October 30, 2013
haunt (verb)
\HAWNT\ Hear it!
What does it mean?
1 : to visit often : frequent2 a : to have a disturbing or harmful effect b : to come back to the mind of again and again3 : to visit or live in as a ghost
How do you use it?
A lady dressed in white and a headless knight were two of the ghosts that were said to haunt the medieval Scottish castle.
Are you a word wiz?

Word scholars think "haunt" probably came into English from one of these languages. Which one do you think it is?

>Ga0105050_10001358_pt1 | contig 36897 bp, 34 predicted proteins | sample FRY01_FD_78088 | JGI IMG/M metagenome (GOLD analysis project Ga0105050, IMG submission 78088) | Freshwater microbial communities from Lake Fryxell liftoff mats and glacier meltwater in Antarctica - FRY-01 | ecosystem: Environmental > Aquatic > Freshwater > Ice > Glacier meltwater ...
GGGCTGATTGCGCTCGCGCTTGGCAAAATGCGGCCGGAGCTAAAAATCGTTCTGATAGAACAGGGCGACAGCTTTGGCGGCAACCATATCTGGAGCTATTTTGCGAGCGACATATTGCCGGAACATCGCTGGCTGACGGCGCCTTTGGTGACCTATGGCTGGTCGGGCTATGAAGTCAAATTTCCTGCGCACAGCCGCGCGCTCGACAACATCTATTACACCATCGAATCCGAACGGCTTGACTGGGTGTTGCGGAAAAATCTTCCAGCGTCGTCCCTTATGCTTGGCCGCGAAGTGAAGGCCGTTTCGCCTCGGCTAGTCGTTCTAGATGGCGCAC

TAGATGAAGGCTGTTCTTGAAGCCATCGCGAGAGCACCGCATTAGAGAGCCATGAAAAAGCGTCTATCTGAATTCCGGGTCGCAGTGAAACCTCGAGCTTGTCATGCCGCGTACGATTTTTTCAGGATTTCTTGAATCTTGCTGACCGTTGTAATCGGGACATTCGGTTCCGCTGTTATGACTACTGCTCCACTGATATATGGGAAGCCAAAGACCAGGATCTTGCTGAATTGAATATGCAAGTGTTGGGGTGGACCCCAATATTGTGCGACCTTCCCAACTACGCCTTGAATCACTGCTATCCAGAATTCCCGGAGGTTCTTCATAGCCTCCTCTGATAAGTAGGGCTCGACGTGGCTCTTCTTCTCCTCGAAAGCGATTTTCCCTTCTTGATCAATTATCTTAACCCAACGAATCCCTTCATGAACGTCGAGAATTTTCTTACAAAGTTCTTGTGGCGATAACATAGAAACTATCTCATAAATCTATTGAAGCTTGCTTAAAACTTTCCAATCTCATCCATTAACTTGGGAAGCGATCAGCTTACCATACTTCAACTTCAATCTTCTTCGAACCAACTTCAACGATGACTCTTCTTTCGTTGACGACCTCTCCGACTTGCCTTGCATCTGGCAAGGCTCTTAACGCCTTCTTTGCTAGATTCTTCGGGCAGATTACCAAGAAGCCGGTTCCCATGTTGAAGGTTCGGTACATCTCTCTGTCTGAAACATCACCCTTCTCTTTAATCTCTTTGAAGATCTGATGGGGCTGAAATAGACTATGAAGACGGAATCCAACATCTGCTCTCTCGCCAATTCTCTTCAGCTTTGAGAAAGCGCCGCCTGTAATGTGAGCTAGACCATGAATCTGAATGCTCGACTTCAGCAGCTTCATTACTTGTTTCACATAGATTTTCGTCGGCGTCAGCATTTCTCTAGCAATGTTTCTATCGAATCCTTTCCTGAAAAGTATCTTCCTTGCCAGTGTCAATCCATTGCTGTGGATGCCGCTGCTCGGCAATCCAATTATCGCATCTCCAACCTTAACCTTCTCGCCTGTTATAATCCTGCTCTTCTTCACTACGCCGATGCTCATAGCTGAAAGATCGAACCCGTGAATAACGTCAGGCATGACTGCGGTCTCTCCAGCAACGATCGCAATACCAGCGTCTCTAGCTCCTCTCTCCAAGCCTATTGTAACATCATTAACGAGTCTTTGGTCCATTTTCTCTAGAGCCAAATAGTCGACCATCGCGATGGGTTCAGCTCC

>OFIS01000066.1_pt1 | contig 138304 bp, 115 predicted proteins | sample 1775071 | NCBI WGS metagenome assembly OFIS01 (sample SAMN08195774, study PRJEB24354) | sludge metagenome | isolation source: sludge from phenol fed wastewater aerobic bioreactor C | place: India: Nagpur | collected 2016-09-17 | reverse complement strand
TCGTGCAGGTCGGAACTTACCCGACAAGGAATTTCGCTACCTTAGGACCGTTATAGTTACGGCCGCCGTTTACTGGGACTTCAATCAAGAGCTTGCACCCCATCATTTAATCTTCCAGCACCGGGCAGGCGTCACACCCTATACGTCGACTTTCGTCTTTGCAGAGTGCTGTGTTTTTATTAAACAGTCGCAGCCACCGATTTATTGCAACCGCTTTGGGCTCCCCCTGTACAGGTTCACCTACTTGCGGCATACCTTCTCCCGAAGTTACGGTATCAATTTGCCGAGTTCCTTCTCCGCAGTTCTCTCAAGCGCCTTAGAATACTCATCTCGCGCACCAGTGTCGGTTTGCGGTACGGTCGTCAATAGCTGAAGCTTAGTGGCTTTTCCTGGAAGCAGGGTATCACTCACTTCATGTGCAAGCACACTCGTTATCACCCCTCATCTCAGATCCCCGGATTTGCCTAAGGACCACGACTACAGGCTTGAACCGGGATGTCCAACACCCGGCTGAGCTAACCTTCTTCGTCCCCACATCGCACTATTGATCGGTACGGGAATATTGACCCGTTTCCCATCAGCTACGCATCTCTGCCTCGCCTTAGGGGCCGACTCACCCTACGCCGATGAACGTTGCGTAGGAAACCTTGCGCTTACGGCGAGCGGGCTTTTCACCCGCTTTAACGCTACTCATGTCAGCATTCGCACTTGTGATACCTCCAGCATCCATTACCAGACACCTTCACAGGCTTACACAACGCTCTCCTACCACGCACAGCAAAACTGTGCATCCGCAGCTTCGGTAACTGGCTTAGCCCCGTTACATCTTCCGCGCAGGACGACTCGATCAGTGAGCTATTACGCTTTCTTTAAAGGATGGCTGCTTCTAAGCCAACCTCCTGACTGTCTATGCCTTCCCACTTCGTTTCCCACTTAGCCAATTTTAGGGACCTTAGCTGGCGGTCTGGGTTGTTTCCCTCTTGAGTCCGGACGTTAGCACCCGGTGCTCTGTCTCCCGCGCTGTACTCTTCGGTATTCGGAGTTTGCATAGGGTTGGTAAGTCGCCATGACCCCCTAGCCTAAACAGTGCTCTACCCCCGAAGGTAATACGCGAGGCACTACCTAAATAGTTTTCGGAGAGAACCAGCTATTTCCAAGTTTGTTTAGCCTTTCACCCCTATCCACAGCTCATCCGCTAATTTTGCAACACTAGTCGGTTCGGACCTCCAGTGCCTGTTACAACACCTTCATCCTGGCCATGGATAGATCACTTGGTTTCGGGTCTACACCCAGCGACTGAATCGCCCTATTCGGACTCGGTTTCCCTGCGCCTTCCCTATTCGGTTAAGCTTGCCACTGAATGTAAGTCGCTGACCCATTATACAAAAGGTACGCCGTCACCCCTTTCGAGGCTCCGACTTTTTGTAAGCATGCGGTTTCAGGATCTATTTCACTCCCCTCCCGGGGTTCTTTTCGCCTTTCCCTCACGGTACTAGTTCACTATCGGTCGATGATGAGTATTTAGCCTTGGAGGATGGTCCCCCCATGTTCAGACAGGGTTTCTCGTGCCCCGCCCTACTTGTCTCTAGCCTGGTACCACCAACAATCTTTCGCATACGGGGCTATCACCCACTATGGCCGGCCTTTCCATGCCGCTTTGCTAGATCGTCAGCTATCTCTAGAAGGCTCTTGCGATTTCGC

"Haunt" is believed to come from the Old Norse word "heimta," which means "to lead home" and which comes from the Old Norse word "heimr," meaning "home." That's fitting, since houses are still most frequently associated with the adjective "haunted." Some other English words with Old Norse roots continue the spooky tone. "Screech," "shriek," and "squall" all indicate sounds often brought on by fear, and all come from English words that are akin to Norse roots. The verb "scare" itself entered English from Old Norse in the 13th century.
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